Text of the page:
Published November 16, 2011
Budget talks in Congress were locked in stalemate Wednesday as Democrats and Republicans showed no sign of moving toward a compromise on taxes and health care.
With a deadline less than a week away, members of a 12-member ``super committee'' tasked with finding $1.2 trillion in budget savings confronted the same barriers that have thwarted earlier efforts to rein in the growing national debt.
Both sides waited for the other to make a move as they hunkered down on opposite sides of the Capitol.
Republicans, who have moved from their staunch opposition to tax increases, said they would not give any more ground until Democrats consider reforms that would partially privatize the Medicare health-insurance program for retirees.
``I'm still waiting for a proposal that actually solves the spending crisis,'' the panel's top Republican, Representative Jeb Hensarling, told Reuters. Hensarling said on Tuesday that his party had ``gone as far as we feel we can go'' after last week's proposal of roughly $300 billion in new tax revenue.
Democratic members, who proposed a $1 trillion tax increase last week, questioned whether Republicans have given up.
``I hope they are not walking away,'' said Democratic Senator Max Baucus.
Despite the posturing, negotiations continued behind the scenes. Democrats might reconvene later in the day after staffers assess a few options, Democratic Representative Xavier Becerra said. He would not say whether Democrats planned to float a new offer.
SOME URGE PANEL TO GO BIG
As negotiators grappled, some 50 lawmakers from both parties urged them to shoot for a much bigger deal that would come closer to the $4 trillion in savings that outside experts say is needed to keep U.S. debt at a manageable level.
``This is about more than money. It's about whether the president and Congress can competently govern,'' said Senator Lamar Alexander, the No. 3 Republican in the Senate.
A deal of that magnitude would almost certainly require substantial tax increases and spending cuts, angering interest groups on both sides as the 2012 election season heats up.
Interest groups like Americans for Tax Reform and the seniors' group AARP have mobilized to protect their turf, while the healthcare and defense industries are lobbying furiously to minimize the impact of any cuts.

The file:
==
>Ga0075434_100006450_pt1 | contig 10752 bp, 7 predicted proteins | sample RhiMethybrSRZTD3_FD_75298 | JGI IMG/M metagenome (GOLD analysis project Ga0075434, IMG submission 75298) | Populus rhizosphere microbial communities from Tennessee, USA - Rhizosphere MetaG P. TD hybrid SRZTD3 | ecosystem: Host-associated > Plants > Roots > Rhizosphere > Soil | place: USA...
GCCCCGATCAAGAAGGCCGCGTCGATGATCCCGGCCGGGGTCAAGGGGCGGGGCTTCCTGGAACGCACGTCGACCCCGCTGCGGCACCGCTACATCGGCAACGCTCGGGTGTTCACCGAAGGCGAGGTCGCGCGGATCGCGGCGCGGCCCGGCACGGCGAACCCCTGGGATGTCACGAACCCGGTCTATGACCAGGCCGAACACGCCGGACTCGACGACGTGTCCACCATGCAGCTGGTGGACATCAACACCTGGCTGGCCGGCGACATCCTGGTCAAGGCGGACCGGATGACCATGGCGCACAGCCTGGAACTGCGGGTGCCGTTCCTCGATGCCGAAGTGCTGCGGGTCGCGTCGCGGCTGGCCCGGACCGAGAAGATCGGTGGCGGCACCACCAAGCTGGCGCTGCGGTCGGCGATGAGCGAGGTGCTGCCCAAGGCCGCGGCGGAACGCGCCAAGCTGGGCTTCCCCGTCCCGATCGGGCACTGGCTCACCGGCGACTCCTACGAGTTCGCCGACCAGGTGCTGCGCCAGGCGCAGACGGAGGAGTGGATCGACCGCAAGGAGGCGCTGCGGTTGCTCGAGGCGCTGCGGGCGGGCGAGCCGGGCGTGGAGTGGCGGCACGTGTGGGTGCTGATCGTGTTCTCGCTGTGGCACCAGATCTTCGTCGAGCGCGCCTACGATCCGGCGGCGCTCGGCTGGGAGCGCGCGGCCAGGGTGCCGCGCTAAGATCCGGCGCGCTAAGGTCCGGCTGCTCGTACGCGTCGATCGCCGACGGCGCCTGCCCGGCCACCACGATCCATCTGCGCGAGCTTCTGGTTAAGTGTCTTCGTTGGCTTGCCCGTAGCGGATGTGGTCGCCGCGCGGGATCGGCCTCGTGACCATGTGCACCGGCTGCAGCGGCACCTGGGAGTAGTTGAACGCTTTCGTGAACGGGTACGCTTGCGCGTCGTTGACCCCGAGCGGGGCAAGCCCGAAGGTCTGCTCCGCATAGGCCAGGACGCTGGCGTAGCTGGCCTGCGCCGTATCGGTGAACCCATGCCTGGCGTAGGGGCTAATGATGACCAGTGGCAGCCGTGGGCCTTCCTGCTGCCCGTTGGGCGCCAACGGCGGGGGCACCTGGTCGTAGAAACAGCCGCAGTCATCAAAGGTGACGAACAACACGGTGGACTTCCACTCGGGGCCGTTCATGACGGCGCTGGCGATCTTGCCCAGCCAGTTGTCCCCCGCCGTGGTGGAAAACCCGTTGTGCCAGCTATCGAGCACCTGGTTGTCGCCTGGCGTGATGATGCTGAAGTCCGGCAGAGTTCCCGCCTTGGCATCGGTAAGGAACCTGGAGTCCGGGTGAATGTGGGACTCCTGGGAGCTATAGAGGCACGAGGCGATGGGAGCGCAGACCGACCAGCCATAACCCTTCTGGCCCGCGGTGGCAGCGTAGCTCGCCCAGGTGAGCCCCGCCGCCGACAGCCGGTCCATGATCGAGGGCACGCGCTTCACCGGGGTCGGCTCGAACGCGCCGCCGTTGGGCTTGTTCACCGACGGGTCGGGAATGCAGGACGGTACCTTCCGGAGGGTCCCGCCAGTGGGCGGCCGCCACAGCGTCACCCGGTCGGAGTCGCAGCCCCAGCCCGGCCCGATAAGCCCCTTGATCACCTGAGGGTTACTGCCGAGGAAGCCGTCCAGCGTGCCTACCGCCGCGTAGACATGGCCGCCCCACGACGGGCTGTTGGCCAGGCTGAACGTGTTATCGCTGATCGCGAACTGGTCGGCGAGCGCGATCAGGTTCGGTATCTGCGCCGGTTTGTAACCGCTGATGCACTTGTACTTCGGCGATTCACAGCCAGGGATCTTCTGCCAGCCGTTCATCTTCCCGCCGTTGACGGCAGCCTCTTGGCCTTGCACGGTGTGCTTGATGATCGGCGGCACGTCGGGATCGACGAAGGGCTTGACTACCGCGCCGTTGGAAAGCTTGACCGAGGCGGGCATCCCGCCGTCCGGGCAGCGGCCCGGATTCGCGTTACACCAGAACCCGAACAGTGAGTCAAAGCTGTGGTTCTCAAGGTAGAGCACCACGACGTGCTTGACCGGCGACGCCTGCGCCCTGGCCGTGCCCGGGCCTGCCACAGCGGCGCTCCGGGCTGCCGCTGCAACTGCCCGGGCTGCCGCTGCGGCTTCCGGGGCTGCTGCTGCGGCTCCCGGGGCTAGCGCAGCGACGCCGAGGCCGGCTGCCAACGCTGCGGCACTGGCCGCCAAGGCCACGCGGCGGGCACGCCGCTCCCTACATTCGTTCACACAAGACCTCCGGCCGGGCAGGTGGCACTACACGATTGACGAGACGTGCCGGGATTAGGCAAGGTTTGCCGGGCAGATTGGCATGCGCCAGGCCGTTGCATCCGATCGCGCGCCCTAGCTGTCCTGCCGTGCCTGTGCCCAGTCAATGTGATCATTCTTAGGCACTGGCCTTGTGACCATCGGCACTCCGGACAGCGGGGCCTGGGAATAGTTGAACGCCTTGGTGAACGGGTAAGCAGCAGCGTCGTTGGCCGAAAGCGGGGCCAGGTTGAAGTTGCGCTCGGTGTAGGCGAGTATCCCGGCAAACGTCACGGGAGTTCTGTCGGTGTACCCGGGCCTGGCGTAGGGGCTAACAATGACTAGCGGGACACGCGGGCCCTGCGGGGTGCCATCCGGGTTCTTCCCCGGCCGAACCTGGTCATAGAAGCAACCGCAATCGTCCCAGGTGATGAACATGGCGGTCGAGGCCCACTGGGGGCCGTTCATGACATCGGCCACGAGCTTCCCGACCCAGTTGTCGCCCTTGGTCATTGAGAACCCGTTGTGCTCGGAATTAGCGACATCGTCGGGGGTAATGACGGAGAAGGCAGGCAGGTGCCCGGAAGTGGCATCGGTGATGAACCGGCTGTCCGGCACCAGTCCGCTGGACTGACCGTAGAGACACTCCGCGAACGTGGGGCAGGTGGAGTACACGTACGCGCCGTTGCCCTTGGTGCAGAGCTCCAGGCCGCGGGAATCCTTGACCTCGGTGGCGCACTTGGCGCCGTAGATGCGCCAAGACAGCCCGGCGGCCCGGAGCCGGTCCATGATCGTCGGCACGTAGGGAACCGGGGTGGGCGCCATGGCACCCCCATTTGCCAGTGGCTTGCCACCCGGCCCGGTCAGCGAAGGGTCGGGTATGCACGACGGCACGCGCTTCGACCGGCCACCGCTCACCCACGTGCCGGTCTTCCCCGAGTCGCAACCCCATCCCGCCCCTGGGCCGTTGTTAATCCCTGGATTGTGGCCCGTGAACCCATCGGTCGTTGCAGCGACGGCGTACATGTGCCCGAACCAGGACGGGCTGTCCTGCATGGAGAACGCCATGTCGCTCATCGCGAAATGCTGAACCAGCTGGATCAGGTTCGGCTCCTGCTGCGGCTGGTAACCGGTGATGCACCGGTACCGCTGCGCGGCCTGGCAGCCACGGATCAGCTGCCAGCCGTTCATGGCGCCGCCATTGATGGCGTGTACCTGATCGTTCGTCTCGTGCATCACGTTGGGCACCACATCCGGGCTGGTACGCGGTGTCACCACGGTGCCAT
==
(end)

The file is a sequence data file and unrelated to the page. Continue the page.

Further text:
One group came to Capitol Hill to say it was willing to sacrifice. About two dozen wealthy individuals, including several former officials at Google Inc., testified at a hearing and told reporters they were willing to pay more income taxes.
``Our country has been good to us. It provided a foundation through which we could succeed. Now, we want to do our part to keep that foundation strong so that others can succeed as we have,'' the group, Patriotic Millionaires for Fiscal Strength, wrote in a letter to President Barack Obama and congressional leaders.
The super committee faces a deadline of Nov. 23, but any deal will have to be hammered out a few days before then to give budget analysts time to crunch the numbers. Negotiations are expected to go through the weekend.
Failure to reach a deal would trigger $1.2 trillion in automatic spending cuts that would fall equally on military and domestic programs, a prospect that has alarmed many Republicans. Republicans also worry that Obama could allow taxes on the wealthy to rise at the end of 2012 if they don't agree to a permanent overhaul of the tax code by then.
Congress has until Dec. 23 to approve any deal that emerges from the super committee. Failure to so could further anger a public that has been rattled by repeated budget showdowns this year, and prompt investors to question whether Washington has the willpower to make tough fiscal choices at a time when sovereign debt burdens in Greece, Italy and other countries are rattling world financial markets.
(Additional reporting by Thomas Ferraro, Susan Cornwell, and Rachelle Younglai; writing by Andy Sullivan; Editing by Cynthia Osterman)